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Air Force Cycling Team prepares for 2018 season

  • Published
  • By Tech. Sgt. James Hodgman
  • 60th Air Mobility Wing Public Affairs
Interacting with the American public at cycling events across the U.S. may not sound like something many people think of members of the Air Force doing.

However, that’s the mission of the Air Force Cycling Team, a group of Airmen who call themselves the “Guardians of the Road.” According to the team’s mission statement, it’s dedicated to promoting the Air Force in the most positive way possible.

The team consists of more than 400 Airmen in regional chapters from California to Massachusetts. Every year, members participate in numerous cycling events, often serving as course marshals where they help cyclists fix flat or punctured tires, replace broken chains and even provide water to those in need.

“We are a group of riders who like to help people,” said Senior Airman Jacob Pinkney, 860th Aircraft Maintenance Squadron C-17 Globemaster III crew chief and AFCT member since 2015. “Some people may have been riding for years, but others may not know how to change tires or fix parts on their bikes. We enjoy donating our time to something we love while helping others and representing the Air Force.”

Pinkey is a member of the California chapter of the AFCT, based out of Travis Air Force Base. He said the greatest experience he’s had as part of the team was helping riders during the 2017 Register’s Annual Great Bicycle Ride Across Iowa in July, a 500-mile trek starting along the state’s western border with the Missouri River and ending at Iowa’s eastern border along the Mississippi River. The RAGBRAI is the oldest, largest and longest recreational bicycle touring event in the world.

At RAGBRAI, Pinkney was one of 150 AFCT members serving as course sentries. The event closes the team’s riding season every year and often draws more than 20,000 people.

Tech. Sgt. Samuel Kennedy, Air Force Band of the Golden West regional bandsman and member of the AFCT, shares Pinkney’s sentiments.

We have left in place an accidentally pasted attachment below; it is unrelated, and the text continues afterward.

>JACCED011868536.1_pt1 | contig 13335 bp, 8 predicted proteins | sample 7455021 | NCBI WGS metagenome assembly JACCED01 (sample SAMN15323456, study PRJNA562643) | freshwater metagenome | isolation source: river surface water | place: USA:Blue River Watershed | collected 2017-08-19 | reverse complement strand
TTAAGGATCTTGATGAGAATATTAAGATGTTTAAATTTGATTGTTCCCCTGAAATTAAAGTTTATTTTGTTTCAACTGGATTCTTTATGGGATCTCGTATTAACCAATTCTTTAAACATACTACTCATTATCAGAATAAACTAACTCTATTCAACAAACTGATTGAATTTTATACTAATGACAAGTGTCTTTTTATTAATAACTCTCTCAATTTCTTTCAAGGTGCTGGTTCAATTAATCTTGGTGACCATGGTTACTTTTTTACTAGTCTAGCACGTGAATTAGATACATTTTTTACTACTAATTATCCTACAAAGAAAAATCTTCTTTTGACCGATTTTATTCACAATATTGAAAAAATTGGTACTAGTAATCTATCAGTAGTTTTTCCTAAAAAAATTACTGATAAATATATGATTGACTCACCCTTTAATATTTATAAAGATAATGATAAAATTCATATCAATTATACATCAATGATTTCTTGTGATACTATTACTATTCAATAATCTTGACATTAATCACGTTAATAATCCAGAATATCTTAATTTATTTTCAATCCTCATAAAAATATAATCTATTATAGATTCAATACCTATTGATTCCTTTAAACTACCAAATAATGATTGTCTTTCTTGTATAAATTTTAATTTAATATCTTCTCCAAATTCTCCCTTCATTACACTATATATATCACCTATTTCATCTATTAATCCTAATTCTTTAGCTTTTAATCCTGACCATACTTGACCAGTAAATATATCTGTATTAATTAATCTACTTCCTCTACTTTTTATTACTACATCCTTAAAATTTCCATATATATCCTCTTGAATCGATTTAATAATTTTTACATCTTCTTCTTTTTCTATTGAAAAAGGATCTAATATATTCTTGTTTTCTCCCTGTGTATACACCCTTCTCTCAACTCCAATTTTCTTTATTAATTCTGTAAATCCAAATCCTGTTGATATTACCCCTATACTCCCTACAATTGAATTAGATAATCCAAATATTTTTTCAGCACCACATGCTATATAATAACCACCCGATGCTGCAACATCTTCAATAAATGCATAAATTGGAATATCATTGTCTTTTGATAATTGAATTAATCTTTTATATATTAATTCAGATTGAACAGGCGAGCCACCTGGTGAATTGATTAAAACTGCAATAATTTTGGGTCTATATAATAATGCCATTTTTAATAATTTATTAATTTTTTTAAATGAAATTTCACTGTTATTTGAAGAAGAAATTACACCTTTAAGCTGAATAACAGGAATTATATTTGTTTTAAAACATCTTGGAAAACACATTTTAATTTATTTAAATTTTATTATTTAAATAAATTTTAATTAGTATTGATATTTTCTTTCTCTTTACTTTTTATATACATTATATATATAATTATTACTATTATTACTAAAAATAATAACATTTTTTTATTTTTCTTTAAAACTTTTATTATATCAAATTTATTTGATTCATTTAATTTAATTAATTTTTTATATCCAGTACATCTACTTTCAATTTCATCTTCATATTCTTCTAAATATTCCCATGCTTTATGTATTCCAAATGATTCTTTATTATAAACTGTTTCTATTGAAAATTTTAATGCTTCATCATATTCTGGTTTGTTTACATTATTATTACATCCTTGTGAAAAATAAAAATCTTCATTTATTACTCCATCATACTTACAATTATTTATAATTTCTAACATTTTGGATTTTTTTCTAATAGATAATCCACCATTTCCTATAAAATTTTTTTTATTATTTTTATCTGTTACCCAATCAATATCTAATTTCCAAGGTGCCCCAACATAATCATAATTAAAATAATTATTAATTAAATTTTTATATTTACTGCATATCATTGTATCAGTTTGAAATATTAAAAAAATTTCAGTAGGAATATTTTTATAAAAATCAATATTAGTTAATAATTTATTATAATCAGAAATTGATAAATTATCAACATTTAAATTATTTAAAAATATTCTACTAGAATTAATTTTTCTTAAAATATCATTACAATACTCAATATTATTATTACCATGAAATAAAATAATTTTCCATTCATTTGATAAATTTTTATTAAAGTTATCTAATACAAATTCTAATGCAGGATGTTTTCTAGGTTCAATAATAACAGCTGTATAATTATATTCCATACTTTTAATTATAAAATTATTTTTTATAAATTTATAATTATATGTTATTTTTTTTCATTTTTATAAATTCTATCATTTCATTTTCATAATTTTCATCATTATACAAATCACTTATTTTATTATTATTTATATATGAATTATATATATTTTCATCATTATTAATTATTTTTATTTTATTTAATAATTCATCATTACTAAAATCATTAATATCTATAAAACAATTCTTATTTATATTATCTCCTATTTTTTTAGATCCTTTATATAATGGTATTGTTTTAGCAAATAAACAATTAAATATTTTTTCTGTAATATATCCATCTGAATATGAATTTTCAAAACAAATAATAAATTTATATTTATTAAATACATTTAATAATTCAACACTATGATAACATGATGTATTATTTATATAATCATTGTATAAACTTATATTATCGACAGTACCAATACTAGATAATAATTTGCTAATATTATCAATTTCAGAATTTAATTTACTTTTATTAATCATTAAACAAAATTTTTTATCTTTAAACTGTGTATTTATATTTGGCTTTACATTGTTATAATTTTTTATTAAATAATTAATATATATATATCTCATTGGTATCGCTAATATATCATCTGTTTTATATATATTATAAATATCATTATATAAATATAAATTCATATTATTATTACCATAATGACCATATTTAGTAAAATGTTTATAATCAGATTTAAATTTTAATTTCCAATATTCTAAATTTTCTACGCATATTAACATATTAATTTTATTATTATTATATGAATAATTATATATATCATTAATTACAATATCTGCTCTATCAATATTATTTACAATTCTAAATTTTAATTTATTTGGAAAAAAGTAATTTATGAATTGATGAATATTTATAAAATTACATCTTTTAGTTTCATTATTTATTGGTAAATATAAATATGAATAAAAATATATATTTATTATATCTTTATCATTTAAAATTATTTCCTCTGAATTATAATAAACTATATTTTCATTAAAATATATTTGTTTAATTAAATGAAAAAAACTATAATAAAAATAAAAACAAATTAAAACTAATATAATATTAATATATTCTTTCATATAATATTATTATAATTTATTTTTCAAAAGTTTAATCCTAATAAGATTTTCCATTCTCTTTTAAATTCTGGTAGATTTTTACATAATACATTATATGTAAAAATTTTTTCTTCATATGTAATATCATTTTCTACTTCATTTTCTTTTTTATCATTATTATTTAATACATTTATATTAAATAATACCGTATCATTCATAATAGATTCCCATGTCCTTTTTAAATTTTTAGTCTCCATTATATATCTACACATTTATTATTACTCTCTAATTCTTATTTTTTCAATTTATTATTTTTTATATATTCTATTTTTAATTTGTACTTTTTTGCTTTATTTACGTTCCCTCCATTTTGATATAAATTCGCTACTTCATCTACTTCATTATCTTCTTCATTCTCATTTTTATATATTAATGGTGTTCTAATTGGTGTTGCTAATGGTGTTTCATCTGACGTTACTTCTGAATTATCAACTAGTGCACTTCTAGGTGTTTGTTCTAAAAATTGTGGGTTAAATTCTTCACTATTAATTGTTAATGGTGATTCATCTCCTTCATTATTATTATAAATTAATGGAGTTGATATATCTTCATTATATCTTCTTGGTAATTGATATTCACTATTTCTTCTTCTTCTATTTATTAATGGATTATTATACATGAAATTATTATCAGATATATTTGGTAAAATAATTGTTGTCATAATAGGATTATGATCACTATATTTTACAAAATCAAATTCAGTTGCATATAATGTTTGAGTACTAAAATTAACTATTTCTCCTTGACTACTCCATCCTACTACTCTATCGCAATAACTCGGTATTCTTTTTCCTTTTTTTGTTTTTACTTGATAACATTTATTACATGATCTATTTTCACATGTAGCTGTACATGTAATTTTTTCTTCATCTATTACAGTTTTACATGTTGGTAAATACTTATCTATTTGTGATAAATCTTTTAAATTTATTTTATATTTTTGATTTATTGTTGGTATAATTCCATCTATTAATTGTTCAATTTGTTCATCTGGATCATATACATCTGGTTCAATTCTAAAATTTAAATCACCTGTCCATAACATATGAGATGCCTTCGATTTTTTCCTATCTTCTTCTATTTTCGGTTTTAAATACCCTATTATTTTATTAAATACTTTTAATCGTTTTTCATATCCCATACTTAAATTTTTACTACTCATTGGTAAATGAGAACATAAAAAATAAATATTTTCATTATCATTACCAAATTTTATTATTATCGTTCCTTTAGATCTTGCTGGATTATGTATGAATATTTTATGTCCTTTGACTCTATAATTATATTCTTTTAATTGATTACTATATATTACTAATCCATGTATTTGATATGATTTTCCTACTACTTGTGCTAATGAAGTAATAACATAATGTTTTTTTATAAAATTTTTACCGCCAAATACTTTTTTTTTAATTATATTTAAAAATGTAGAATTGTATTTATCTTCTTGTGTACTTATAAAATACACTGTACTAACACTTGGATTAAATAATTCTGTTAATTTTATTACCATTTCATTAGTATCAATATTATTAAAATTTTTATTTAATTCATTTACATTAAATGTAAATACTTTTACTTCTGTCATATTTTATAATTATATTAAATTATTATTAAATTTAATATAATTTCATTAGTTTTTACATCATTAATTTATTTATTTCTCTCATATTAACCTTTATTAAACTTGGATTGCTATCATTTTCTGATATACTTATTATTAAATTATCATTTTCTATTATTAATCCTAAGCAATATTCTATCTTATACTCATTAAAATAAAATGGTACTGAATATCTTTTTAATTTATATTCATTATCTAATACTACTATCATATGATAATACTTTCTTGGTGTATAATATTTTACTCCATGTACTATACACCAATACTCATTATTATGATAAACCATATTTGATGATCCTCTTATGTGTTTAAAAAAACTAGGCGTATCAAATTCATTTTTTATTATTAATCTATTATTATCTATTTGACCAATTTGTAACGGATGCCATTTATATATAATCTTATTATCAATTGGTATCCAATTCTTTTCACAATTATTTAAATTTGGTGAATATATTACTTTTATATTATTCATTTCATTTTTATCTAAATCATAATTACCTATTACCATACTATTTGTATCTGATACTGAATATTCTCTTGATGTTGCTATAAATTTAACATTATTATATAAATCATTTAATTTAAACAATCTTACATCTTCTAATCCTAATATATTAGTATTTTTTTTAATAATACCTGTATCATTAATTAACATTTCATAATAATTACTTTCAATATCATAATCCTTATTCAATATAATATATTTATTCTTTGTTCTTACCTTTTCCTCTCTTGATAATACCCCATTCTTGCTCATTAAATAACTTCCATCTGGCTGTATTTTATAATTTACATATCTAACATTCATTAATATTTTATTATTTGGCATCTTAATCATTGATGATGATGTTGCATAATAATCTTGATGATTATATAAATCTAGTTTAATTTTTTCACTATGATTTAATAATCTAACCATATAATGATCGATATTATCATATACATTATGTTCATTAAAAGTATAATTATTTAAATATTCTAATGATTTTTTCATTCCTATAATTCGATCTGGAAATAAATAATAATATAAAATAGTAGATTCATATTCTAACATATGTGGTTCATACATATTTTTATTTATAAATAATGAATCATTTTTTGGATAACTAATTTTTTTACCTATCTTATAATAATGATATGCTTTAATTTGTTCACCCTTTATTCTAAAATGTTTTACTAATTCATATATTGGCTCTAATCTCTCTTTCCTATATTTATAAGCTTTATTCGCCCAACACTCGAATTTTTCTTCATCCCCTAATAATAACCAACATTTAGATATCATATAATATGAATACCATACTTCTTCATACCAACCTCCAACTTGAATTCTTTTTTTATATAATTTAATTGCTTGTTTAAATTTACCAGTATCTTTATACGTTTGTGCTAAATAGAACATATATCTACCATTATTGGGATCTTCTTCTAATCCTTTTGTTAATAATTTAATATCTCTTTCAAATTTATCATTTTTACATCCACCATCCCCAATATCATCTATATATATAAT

“We want to show people the highest levels of excellence that exist across the Air Force,” he said. “Our team consists of men and women, active-duty Airmen, Reservists, Air Force civilians and retired service members. We care about all we do, whether we’re riding 100 miles or serving on the flight-line.”

During RAGBRAI, Kennedy helped several people, including an older gentleman he said he will always remember.

“I saw an old man who was struggling on the second day. He must have been 93 years old and he looked dazed, so I stopped to help him,” said Kennedy. “I got him some water and we sat down in the shade for an hour talking. I shared my story about how I served at five different duty stations and I learned he was a World War II veteran who served in the Navy. After that, we got on our bikes and continued the ride, but it was neat to meet him and swap stories. I also enjoyed knowing I was able to help him finish that day’s ride, which was the longest single-day ride of the event, more than 80 miles.”

Throughout the seven-day event, members of the AFCT assisted an average of five cyclists every day, amounting to more than 5,000 total assists and people noticed.

Having an opportunity to be a positive force for the Air Force means a lot, said Kennedy.

“I like wearing the Air Force jersey and showing my pride to as many people as possible,” he said. “At RAGBRAI, we’re riding with 20,000 riders every day so we’re bringing the Air Force to people who may have never interacted with the Air Force before. We’re also helping people in a myriad of ways all while representing the Air Force. We may come across someone who may not be a military supporter. And maybe, we stop to help that person with their bike or give (him or her) some water, and maybe, that changes their perspective.”

The AFCT hopes to recruit more riders and have an even greater impact with their 2018 season, which runs from February to August, said David C. Bell, the team’s California regional leader.

Bell has been an Air Force civilian employee for nine years and works as a regulatory media expert for the Regulatory and Legislative Engagement Division for the Air Force Civil Engineer Center. He has been a member of the AFCT for three years.

“I would like to see our regional teams grow,” said Bell. “I want to build a larger team so we can provide a greater service for charity rides we support. Often, we only send four or five riders to those events, but it would be nice if we could send more riders to showcase the Air Force.”

Bell stressed anyone who has a love of cycling and a desire to represent the Air Force can join the team.

“The AFCT isn’t a competitive racing team,” he said. “All are welcome regardless of their fitness level. We ride for the enjoyment of the sport, to be active in an activity we enjoy while serving as ambassadors for the greatest Air Force in the world.”

For more information about the AFCT, visit the team’s website at